Manifest Fantasy

Bananas for breakfast on the morning reality collided with a daydream.

Who on social media hasn’t seen the edited photos of stunning foreign landscapes? The ones filtered until the colors glow unrealistically. The trees radiate neon green. The water shimmers an electric blue. All around the terrain is power washed. And the sun is always shining with perfect radiance. It’s the travel photographer’s equivalent of false advertising. It’s the perfectly layered burger, or the cheese-stretching slice of pizza, of travel. Those photos are mockeries of reality.

Carlos had grown tired of those false depictions ever since he began to realize the great enrichment of Truth.

Reality is enough for him. He’ll take the choppy, dark grey-blue ocean. He’ll settle into mute colors under an overcast sky. He’ll reflect the unsmiling faces in the dull moments between exhilarations. He’ll add his tired eyes to the imperfect smiles, bug bitten legs, and matted hair of Truth. Give him reality, or go away.

Carlos is tired of being lied to. And he’s tired of everyone’s tacit acceptance of being lied to.

It wasn’t always the case, reality being enough. Carlos saw the photos of the Gulf of Thailand. Tall grey spires topped with lush green foliage rising out of crystal clear water. And people hanging precariously from an overhung section; hanging heroically, defiantly spurning gravity, with smiles on their pretty faces. He was enchanted.

Carlos saw travel as a perfect escape from the drudgery of the ‘real’ world. The big twist was, that when he went travelling, it became the vibrant diversity of reality that rescued him from his the escapist fantasies while enduring the ‘real’ world.

Back home, viewing this planet through a 15″ screen, Carlos did the typical thing. He promised himself he’d one day climb those spires. Swears, promises, bucket list clutter; these are the shredded newspapers at the bottom of a dingy cage. They do nothing but comfort the imprisoned. When one does escape, he hardly remembers them.

Carlos didn’t venture to Tonsai looking to deep-water solo. He merely wound up there, and the spires called like Sirens from the horizon.

On principle Carlos deplores guided tours. All the flavor of adventure is nullified by the aloof presence of the guides. Their bored eyes make it plainly obvious how routine whatever the thing is. Authoritative rules choke out the intrigue of spontaneity. Excessive safety snuffs the excitement of uncertainty. And tepid politeness is the necessary, lowest-common-denominator etiquette that can safely apply to a grab-bag of strangers. He almost always finds himself ruminating in a sealed bubble, mechanically participating in the contrived activities of the day. And all the while, in the back of his mind, he wonders if he paid too much for his ticket to ride.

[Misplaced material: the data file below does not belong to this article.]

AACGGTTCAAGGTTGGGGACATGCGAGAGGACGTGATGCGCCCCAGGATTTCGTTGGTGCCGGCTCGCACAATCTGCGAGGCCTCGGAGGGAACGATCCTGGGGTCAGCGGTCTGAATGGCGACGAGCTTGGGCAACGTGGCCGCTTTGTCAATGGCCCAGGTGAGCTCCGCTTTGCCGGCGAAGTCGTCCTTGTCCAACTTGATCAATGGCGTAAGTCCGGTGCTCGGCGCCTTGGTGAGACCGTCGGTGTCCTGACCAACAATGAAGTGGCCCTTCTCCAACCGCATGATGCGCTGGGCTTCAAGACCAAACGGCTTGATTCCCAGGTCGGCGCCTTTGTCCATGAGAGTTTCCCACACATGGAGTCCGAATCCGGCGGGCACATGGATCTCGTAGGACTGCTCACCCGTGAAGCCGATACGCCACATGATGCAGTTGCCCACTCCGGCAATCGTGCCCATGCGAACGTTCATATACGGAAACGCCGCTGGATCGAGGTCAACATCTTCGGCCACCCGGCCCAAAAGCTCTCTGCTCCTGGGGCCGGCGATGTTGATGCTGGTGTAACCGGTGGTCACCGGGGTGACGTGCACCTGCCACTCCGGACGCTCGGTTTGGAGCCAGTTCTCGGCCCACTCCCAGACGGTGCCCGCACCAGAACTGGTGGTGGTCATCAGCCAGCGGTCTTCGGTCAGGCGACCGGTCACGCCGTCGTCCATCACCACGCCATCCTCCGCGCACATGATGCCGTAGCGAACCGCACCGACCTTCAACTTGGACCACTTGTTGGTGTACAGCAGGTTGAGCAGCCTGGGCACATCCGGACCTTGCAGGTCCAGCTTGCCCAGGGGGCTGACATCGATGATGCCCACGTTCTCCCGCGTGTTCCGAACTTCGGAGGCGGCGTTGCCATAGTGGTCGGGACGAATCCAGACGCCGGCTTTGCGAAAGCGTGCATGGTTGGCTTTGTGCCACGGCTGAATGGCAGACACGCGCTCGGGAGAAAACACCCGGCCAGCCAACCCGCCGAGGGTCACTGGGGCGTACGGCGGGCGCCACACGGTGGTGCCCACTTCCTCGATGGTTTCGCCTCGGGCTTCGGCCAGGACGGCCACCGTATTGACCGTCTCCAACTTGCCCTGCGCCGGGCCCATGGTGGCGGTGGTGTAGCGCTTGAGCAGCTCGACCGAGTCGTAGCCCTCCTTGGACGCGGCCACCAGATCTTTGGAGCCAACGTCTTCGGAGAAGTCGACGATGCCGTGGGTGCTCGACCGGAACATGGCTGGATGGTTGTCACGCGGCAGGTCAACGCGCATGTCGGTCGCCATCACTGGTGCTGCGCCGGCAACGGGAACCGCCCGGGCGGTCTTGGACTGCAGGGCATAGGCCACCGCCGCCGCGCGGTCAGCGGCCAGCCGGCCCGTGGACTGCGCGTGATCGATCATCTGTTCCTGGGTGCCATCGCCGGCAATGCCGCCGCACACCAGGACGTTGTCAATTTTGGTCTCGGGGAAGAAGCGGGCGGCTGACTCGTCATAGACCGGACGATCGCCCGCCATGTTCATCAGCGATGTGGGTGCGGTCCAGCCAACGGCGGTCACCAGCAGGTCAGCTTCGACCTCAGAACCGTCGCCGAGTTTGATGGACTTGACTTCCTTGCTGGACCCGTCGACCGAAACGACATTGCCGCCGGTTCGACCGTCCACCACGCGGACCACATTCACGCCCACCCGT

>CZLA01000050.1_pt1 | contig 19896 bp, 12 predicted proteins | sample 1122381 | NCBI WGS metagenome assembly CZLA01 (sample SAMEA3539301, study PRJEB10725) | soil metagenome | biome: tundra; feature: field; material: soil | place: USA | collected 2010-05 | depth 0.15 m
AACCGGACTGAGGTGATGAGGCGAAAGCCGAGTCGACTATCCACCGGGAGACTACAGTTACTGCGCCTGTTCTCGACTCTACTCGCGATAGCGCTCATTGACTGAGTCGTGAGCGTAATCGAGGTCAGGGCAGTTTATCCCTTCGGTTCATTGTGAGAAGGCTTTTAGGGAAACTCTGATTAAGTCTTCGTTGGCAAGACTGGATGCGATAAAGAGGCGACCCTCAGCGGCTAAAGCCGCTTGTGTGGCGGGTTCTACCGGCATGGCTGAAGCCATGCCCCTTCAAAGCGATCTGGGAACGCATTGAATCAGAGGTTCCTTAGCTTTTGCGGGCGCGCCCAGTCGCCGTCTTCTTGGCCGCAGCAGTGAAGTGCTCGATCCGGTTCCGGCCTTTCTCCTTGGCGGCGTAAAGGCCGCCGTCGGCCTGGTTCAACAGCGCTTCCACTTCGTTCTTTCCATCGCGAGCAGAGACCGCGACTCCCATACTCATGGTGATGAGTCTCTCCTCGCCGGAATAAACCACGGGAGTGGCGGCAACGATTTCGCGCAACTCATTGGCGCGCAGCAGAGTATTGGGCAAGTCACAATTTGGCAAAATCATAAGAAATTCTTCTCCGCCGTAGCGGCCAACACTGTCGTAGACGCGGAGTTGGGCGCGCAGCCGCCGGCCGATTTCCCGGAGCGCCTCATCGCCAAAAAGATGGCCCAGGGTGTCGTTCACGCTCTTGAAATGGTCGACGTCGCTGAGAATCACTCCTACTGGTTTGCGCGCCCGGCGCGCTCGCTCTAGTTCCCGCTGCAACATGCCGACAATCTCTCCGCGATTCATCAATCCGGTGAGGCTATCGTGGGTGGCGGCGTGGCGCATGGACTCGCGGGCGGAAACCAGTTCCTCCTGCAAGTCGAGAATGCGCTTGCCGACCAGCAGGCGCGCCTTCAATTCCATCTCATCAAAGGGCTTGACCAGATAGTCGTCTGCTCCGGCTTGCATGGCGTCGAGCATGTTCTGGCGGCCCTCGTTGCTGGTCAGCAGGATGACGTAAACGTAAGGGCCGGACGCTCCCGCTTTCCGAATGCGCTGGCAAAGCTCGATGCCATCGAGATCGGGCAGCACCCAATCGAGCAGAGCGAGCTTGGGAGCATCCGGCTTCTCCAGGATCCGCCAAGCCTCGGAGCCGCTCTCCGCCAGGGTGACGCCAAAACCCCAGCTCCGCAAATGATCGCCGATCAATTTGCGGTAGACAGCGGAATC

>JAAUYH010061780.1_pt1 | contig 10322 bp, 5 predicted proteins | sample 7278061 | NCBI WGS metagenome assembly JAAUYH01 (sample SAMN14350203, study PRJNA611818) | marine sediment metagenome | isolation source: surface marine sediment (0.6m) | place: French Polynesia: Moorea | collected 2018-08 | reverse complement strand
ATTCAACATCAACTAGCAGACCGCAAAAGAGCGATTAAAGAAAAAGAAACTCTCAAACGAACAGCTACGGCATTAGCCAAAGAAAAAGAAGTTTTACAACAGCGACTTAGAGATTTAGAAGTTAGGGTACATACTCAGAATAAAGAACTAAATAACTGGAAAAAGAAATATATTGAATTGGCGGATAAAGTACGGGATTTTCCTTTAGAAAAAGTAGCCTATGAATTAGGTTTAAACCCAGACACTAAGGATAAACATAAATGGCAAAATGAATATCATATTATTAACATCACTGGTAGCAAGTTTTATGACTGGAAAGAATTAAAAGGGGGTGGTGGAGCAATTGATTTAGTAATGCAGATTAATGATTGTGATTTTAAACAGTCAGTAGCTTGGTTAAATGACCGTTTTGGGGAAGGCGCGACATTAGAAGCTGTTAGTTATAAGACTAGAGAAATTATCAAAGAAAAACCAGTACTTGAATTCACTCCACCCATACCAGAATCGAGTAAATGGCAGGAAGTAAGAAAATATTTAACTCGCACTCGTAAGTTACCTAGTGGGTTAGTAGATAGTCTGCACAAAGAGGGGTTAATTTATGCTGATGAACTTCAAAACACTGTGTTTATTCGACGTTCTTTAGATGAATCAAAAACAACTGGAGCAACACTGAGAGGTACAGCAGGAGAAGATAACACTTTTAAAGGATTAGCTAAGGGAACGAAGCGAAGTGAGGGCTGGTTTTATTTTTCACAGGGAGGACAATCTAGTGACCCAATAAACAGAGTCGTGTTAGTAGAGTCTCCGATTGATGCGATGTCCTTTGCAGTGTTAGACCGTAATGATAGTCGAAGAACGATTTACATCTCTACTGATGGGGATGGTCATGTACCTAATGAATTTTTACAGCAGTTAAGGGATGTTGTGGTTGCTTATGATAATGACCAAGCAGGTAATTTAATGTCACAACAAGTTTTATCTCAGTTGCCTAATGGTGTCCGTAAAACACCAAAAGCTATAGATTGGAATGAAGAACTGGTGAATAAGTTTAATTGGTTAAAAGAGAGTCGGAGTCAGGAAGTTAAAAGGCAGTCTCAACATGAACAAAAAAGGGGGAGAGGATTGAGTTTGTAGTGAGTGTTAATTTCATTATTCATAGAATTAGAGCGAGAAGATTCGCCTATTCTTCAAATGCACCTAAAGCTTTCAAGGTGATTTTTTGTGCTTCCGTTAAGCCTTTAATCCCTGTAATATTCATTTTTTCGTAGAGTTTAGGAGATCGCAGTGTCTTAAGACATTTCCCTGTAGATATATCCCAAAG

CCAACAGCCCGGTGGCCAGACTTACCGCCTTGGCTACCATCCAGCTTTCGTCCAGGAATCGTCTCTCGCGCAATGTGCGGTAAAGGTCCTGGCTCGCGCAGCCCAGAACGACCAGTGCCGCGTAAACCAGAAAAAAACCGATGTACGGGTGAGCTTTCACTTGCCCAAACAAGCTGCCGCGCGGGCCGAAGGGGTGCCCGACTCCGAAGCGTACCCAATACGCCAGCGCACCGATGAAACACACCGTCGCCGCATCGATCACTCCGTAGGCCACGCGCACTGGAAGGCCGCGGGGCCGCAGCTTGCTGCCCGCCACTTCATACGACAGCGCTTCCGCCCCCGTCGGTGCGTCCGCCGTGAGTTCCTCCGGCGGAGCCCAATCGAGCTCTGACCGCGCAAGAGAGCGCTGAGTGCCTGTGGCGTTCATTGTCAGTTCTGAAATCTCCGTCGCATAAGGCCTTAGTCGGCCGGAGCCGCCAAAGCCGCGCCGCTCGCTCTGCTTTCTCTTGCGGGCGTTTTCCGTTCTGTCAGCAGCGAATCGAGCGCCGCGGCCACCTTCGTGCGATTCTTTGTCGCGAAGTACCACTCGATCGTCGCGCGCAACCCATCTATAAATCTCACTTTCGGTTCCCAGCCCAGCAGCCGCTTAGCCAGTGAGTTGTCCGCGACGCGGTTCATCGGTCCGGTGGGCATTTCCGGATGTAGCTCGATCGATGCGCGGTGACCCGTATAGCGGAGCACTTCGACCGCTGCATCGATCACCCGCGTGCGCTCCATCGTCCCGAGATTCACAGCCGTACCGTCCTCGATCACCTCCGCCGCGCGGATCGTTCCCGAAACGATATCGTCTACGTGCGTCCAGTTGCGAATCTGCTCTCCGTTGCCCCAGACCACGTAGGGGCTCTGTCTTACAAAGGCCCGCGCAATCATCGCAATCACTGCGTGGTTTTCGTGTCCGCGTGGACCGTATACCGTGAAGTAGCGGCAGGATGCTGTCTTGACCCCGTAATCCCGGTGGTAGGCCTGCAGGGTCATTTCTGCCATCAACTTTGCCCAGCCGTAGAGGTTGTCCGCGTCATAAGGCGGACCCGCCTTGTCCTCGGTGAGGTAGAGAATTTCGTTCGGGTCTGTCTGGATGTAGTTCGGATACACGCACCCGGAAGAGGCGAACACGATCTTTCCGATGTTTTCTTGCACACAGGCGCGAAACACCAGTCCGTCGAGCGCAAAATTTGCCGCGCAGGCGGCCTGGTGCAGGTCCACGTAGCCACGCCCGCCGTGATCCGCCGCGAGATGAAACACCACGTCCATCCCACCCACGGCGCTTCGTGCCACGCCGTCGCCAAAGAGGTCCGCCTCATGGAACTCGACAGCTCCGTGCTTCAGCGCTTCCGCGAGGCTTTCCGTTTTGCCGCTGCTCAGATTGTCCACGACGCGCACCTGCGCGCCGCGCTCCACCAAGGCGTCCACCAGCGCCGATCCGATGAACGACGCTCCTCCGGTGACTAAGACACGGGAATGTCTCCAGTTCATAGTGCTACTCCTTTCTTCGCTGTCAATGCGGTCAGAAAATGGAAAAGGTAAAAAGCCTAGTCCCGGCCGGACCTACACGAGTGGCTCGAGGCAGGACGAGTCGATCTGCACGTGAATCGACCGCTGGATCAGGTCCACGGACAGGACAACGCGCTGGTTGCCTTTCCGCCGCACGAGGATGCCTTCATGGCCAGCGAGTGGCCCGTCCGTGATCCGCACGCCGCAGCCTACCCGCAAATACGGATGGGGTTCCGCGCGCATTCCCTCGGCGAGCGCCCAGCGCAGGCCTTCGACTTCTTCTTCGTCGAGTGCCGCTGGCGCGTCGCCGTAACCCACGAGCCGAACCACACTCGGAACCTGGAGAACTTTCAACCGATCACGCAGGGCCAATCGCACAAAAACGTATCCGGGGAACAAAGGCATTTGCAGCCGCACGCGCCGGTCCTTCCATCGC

But every so often, as on Tonsai, Carlos feels compelled to spring for a day-trip. So he did.

And he had a great time. The roster is what made the difference. Instead of a bunch of randoms, there was a solid crew of five friends; two Texan lesbians, a German PhD Physicist, Portuguese Peeps, and Carlos. With the right people, the strained, implicit adventure charade could take a backseat to the more organic atmosphere of five friends hanging out on a boat.

So the boat plunged over the ocean, splashing, spitting spray. It vibrated idly alongside an island monolith, and everyone strapped on tattered shoes and climbed like children onto a limestone playground.

What could he say? The experience tasted nothing like Carlos’ usual fare. Nonetheless he enjoyed the contrived challenge, pitting his forearms against fingertip skin to see what would break first. Higher and higher he climbed, to the brink of Fear, where instinct conjured gruesome imaginings to dissuade his further endangerment. To pull him back. Just another voice casting grim predictions on his dear endeavors.

So Carlos ignored them, and climbed higher still. And there, above all, perched on a tiny ledge, he sighed at ease into his adrenal high. A shard of Fear, faced and conquered, dissolved in a field of calm. Then he leaped from the tall tall height, and plunged into the cool embrace below.

Afterwards the boat brought the party to a sandy shoal; an isolated platform of pure white grains in the middle of the ocean. Time didn’t just stand still there: Time didn’t exist there.

Floating in the warm, shallow water, Carlos got to know Nans, the Texan lesbian; black coffee incarnate. He had never encountered anyone so seemingly dark, invitingly warm, and happiness inducing. In another life he’d bicycle across continents beside her. Texans that travel are a rare breed, and she represented the demographic well.

There’s a threshold that earns you the title of traveler. It is crossed when travel stops becoming the exceptional venture, and becomes the default mode. Life back home, ‘normal life,’ becomes a means to resume planet wandering. Nans wandered the planet with style, with passion, with wavy black hair and a camel on her foot.

As it goes Nans departed soon thereafter, as did Bernard the Physicist, as did Peeps, as did everyone. Each departure tore away a layer of purpose, exposing Carlos to the cold shallowness all around. It wasn’t long before Carlos had to get out, so he jumped a boat to the mainland and started hitching North to Chiang Mai.

Thank you for reading.


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